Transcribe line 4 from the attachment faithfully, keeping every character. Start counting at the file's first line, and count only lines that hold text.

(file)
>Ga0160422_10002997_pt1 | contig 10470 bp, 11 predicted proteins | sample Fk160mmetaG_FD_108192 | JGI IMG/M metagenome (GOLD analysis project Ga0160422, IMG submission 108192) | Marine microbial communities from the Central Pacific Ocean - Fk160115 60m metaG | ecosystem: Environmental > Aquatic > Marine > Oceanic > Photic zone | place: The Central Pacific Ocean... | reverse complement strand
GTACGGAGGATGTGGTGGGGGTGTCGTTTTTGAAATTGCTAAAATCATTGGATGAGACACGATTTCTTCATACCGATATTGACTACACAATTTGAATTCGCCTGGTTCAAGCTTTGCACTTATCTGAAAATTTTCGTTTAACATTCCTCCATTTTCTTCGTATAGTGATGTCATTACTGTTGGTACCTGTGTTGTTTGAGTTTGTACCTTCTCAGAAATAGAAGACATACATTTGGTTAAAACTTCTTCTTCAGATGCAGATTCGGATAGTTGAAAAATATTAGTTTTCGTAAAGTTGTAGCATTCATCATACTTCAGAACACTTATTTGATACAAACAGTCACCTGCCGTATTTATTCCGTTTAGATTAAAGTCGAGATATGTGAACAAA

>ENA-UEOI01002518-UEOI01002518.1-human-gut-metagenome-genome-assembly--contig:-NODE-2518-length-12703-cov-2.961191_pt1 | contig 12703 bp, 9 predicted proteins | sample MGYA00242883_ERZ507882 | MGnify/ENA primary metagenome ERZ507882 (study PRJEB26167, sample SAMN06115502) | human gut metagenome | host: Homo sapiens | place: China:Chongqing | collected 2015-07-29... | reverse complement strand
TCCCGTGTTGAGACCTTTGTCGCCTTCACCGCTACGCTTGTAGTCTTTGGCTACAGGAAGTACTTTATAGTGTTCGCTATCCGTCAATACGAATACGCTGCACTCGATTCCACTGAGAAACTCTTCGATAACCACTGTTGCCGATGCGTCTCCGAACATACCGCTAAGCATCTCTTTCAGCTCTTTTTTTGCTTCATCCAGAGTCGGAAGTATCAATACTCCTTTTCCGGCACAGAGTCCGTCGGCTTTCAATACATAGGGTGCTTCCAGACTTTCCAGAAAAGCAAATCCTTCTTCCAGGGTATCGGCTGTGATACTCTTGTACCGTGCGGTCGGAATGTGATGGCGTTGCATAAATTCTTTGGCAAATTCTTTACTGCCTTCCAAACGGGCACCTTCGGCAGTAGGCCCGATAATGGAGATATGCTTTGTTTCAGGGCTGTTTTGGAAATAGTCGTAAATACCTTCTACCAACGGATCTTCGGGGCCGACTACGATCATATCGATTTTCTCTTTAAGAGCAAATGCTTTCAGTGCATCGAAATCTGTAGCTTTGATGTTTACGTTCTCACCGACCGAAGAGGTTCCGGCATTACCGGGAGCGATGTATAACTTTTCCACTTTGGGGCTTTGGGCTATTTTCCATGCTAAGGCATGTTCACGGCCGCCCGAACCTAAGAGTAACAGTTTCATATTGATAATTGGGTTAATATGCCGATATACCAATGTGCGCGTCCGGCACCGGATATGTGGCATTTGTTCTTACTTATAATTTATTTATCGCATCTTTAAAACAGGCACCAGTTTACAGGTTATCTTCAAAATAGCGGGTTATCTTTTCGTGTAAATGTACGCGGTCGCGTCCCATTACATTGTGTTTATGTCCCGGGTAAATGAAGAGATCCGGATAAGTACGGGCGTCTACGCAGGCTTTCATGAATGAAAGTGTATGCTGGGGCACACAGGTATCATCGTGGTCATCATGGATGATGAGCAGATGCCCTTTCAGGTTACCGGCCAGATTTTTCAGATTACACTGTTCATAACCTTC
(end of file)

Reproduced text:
TCCCGTGTTGAGACCTTTGTCGCCTTCACCGCTACGCTTGTAGTCTTTGGCTACAGGAAGTACTTTATAGTGTTCGCTATCCGTCAATACGAATACGCTGCACTCGATTCCACTGAGAAACTCTTCGATAACCACTGTTGCCGATGCGTCTCCGAACATACCGCTAAGCATCTCTTTCAGCTCTTTTTTTGCTTCATCCAGAGTCGGAAGTATCAATACTCCTTTTCCGGCACAGAGTCCGTCGGCTTTCAATACATAGGGTGCTTCCAGACTTTCCAGAAAAGCAAATCCTTCTTCCAGGGTATCGGCTGTGATACTCTTGTACCGTGCGGTCGGAATGTGATGGCGTTGCATAAATTCTTTGGCAAATTCTTTACTGCCTTCCAAACGGGCACCTTCGGCAGTAGGCCCGATAATGGAGATATGCTTTGTTTCAGGGCTGTTTTGGAAATAGTCGTAAATACCTTCTACCAACGGATCTTCGGGGCCGACTACGATCATATCGATTTTCTCTTTAAGAGCAAATGCTTTCAGTGCATCGAAATCTGTAGCTTTGATGTTTACGTTCTCACCGACCGAAGAGGTTCCGGCATTACCGGGAGCGATGTATAACTTTTCCACTTTGGGGCTTTGGGCTATTTTCCATGCTAAGGCATGTTCACGGCCGCCCGAACCTAAGAGTAACAGTTTCATATTGATAATTGGGTTAATATGCCGATATACCAATGTGCGCGTCCGGCACCGGATATGTGGCATTTGTTCTTACTTATAATTTATTTATCGCATCTTTAAAACAGGCACCAGTTTACAGGTTATCTTCAAAATAGCGGGTTATCTTTTCGTGTAAATGTACGCGGTCGCGTCCCATTACATTGTGTTTATGTCCCGGGTAAATGAAGAGATCCGGATAAGTACGGGCGTCTACGCAGGCTTTCATGAATGAAAGTGTATGCTGGGGCACACAGGTATCATCGTGGTCATCATGGATGATGAGCAGATGCCCTTTCAGGTTACCGGCCAGATTTTTCAGATTACACTGTTCATAACCTTC